Sports nutrition: the latest research into low glycogen training

Could training when muscle carbohydrate stores are low be advantageous to athletes?

Andrew Hamilton looks at the very latest research in this area and how it translates into training recommendations for athletes…

When it was first proposed as a useful nutritional approach to training, the ‘train low, race high’ theory ruffled plenty of feathers because it stood conventional wisdom about carbohydrate feeding on its head. To briefly recap, train low, race high is a theory born out of genetic evolution of the human race, and which suggests that training when muscle carbohydrate stores are low might actually be advantageous for performance.

The reasoning behind the theory goes something like this: our gene selection in the Late Palaeolithic era (when our ancestors roamed the plains as hunter-gatherers) would have been strongly influenced by the need to ensure survival during periods of famine, with certain genes evolving to regulate efficient intake and utilisation of fuel stores – so-called ‘thrifty genes’.

These genes would have enabled our forebears to utilise energy more efficiently, enabling them to forage for food and escape predators even when enduring famine conditions. As hunter-gatherers, without agriculture, they wouldn’t have had access to abundant supplies of ‘carbohydrate-dense’ crops and cereals but in order to survive, physical endurance and the occasional high-intensity burst of energy would still have been needed.

Thrifty genes and exercise

What’s fascinating is that there’s convincing evidence that our genetic makeup has remained essentially unchanged over the past 10,000 years and certainly not changed in the past 40-100 years(1), which almost certainly has profound implications for the 21st century athlete. In recent years, a number of ‘exercise genes’ involved in the adaptation to exercise and training have been identified, and some it seems are also affected by the biochemical environment in the muscle – eg how much muscle glycogen is present or circulating levels of hormones and other signalling molecules released when exercise is performed(2-4).

The obvious question, then, is this: given that these genes have evolved to help us maximise our adaptation to and physical capacity in a low-carbohydrate environment, is the almost universally recommended high-carbohydrate diet for athletes disadvantageous in any way? Or to put it another way, could vigorous activity in a carbohydrate-depleted state (as would have been the norm for our ancestors) possibly produce better training adaptations in the modern athlete? A number of scientists are increasingly confident that (thanks to our thrifty genes), lower levels of muscle glycogen during training might stimulate certain metabolic pathways in the body, resulting in better muscular adaptation to training(5).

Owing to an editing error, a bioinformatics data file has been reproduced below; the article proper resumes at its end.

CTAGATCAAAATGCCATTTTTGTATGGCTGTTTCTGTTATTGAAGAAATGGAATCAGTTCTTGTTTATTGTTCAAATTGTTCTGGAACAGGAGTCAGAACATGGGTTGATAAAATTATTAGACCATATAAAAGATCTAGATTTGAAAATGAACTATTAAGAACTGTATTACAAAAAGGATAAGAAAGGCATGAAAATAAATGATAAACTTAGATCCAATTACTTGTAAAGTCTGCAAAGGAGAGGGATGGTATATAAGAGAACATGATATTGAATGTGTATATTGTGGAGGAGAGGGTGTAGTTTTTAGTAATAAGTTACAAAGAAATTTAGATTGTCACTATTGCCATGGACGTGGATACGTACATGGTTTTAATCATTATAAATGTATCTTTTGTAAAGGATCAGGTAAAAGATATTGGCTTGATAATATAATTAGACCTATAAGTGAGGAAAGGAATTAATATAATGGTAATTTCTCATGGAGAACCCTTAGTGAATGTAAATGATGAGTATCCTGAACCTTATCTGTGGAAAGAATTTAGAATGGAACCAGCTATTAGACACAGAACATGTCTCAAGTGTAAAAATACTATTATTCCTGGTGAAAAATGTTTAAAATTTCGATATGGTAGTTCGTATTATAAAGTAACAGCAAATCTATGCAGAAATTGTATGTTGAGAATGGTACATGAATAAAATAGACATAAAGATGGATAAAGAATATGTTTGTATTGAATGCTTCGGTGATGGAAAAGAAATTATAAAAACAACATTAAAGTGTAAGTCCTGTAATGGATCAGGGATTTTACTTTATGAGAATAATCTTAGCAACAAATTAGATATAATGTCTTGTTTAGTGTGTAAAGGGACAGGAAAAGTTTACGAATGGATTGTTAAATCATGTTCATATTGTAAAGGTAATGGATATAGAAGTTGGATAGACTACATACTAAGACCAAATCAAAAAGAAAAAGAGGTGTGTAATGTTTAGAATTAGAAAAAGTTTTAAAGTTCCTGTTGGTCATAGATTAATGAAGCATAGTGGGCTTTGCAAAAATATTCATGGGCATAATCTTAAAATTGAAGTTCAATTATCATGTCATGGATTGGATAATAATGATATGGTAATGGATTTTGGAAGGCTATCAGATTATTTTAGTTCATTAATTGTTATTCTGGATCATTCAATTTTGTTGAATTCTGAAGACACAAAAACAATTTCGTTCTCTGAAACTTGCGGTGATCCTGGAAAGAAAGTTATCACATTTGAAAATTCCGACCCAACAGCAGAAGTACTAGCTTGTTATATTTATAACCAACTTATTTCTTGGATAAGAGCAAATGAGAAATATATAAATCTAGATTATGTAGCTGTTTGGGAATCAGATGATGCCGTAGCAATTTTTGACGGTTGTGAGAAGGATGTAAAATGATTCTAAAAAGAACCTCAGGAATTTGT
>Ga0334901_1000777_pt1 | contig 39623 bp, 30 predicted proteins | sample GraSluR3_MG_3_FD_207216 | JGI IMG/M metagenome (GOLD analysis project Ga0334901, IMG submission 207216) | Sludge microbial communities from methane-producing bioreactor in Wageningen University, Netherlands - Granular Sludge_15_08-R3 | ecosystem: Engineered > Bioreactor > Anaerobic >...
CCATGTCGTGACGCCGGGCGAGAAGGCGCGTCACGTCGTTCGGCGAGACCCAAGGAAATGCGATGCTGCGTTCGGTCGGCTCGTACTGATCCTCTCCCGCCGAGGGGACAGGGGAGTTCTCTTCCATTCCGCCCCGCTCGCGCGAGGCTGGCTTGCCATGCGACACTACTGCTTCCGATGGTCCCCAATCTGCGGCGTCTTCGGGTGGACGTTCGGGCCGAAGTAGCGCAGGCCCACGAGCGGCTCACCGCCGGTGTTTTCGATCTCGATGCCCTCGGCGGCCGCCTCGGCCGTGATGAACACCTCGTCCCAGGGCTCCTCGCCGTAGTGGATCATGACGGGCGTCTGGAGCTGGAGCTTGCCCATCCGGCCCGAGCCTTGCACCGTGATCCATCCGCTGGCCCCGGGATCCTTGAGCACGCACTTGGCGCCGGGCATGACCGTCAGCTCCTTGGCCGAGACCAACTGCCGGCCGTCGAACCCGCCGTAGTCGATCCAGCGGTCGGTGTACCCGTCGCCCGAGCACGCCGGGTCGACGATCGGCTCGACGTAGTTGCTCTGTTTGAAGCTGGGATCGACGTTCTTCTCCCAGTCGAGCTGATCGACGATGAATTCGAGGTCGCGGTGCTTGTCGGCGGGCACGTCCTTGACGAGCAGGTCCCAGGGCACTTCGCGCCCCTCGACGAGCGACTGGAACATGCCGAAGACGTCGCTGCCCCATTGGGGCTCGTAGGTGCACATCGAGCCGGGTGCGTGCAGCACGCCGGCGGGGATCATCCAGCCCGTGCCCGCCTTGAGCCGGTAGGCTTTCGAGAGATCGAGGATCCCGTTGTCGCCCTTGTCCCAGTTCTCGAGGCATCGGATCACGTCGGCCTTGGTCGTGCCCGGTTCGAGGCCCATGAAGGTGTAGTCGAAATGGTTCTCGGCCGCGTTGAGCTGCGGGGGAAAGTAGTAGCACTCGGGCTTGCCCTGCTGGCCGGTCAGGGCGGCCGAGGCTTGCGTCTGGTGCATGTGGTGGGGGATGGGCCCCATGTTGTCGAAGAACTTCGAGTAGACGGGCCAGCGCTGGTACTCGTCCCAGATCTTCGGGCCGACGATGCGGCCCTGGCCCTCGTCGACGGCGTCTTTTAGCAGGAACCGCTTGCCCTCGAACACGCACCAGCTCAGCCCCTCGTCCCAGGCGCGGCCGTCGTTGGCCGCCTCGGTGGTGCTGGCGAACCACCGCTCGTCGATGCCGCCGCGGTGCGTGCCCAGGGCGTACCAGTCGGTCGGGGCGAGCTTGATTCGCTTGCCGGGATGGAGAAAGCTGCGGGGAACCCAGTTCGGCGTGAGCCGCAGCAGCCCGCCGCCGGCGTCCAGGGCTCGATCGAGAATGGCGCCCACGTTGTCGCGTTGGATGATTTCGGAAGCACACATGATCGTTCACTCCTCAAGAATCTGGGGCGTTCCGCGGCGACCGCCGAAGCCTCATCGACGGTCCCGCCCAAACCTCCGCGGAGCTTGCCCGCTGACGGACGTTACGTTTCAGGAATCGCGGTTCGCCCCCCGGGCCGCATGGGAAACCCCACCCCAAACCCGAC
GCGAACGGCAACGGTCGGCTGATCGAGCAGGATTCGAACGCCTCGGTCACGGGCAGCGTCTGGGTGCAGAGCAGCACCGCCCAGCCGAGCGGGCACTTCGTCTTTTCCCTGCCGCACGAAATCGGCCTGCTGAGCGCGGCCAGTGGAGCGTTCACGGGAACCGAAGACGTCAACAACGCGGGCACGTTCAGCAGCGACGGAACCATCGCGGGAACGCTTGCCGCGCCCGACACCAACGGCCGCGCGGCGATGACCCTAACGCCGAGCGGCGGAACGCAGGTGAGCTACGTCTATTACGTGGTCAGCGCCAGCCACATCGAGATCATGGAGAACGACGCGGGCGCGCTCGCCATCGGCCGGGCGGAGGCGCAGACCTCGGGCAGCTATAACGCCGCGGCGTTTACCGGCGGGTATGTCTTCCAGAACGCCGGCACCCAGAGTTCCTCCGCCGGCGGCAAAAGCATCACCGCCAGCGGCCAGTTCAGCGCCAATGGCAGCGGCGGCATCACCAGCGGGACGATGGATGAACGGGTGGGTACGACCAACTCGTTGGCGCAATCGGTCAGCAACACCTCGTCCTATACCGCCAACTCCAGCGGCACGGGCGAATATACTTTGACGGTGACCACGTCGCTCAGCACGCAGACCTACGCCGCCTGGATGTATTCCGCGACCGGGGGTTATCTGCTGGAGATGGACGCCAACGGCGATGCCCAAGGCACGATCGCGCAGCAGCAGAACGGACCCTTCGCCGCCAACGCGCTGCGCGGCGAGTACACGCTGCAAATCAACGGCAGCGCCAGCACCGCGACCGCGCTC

Twice daily, alternate day endurance training

One of the earliest and most well respected studies to look into the effects of low-glycogen training compared the training adaptations in muscle produced by performing leg extension exercise either twice a day on alternate days, or once a day on consecutive days(6). Exercising twice daily resulted in muscles performing an identical volume and intensity of training, but doing so in a low glycogen state during the second session of the day.

The striking finding was the very significant gain in both time to exhaustion and total work performed in the twice daily, low-glycogen trained muscles compared to daily trained muscles (see table 1). In addition, the Danish researchers discovered that the low-glycogen trained muscles became better at burning fat for energy and soaking up carbohydrate to store muscle glycogen once carbohydrate feeding was resumed.

Table 1: Maximal power output and time until exhaustion at 90% of maximal power output before and after 10 weeks of training and total work before and after 10 weeks of training

The implications of these findings were startling because they seemed to completely contradict one of the most universally accepted tenets of sports nutrition – that muscle glycogen depletion should be avoided at all costs. In plain English, this research indicated that although low muscle glycogen content is known to blunt performance on the day, when it comes to training adaptation, this might not be a reason to avoid glycogen depletion.

New research, new questions

Very recent human studies have added weight to the notion of train low, race high theory, particularly for producing desirable metabolic effects such as increased fat burning. However, they have also raised important questions because these metabolic effects didn’t seem to translate directly into increased performance (see box 2).

For example, Australian scientists have recently studied the effects of a cycling programme in which selected sessions were performed with low muscle glycogen content on training capacity and subsequent endurance performance(9).

In the three-week study, seven endurance-trained cyclists/triathletes trained once daily, alternating between 100-min steady-state aerobic rides (AT) one day, followed by a high-intensity interval training session (HIT; 8 x 5 minutes at maximum self-selected effort) the next day. Another seven subjects trained twice every second day, first undertaking AT, then 1-2 hours later, the HIT. In this second group of course, the HIT session was completed in a low-glycogen state.

Forty-eight hours before and after the first and last training sessions, all subjects completed a 60-minute steady-state ride followed by a 60-minute performance trial. Muscle samples were taken before and after the steady-state ride and rates of fat and carbohydrate oxidation were measured.
The results showed that, compared to the daily training group, the low-glycogen group experienced favourable metabolic changes, including higher levels of resting muscle glycogen, higher rates of whole body fat oxidation, and higher levels of key enzymes involved in fat oxidation and aerobic energy production. However, unlike the rat study (see box 1)(7), levels of a similar gene transcription activator (PPAR-gamma) remained unchanged. More importantly perhaps, while cycling performance improved by approximately 10% in both groups, there was no additional improvement whatsoever in the twice daily, low-glycogen group.